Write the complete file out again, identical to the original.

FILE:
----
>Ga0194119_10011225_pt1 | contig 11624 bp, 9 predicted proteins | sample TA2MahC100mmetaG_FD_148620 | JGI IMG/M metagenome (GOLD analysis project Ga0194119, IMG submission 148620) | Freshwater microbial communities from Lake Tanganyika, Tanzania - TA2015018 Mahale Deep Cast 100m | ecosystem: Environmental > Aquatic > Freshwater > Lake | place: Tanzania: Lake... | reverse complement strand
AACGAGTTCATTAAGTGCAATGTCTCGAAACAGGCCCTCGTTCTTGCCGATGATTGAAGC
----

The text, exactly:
>Ga0194119_10011225_pt1 | contig 11624 bp, 9 predicted proteins | sample TA2MahC100mmetaG_FD_148620 | JGI IMG/M metagenome (GOLD analysis project Ga0194119, IMG submission 148620) | Freshwater microbial communities from Lake Tanganyika, Tanzania - TA2015018 Mahale Deep Cast 100m | ecosystem: Environmental > Aquatic > Freshwater > Lake | place: Tanzania: Lake... | reverse complement strand
AACGAGTTCATTAAGTGCAATGTCTCGAAACAGGCCCTCGTTCTTGCCGATGATTGAAGC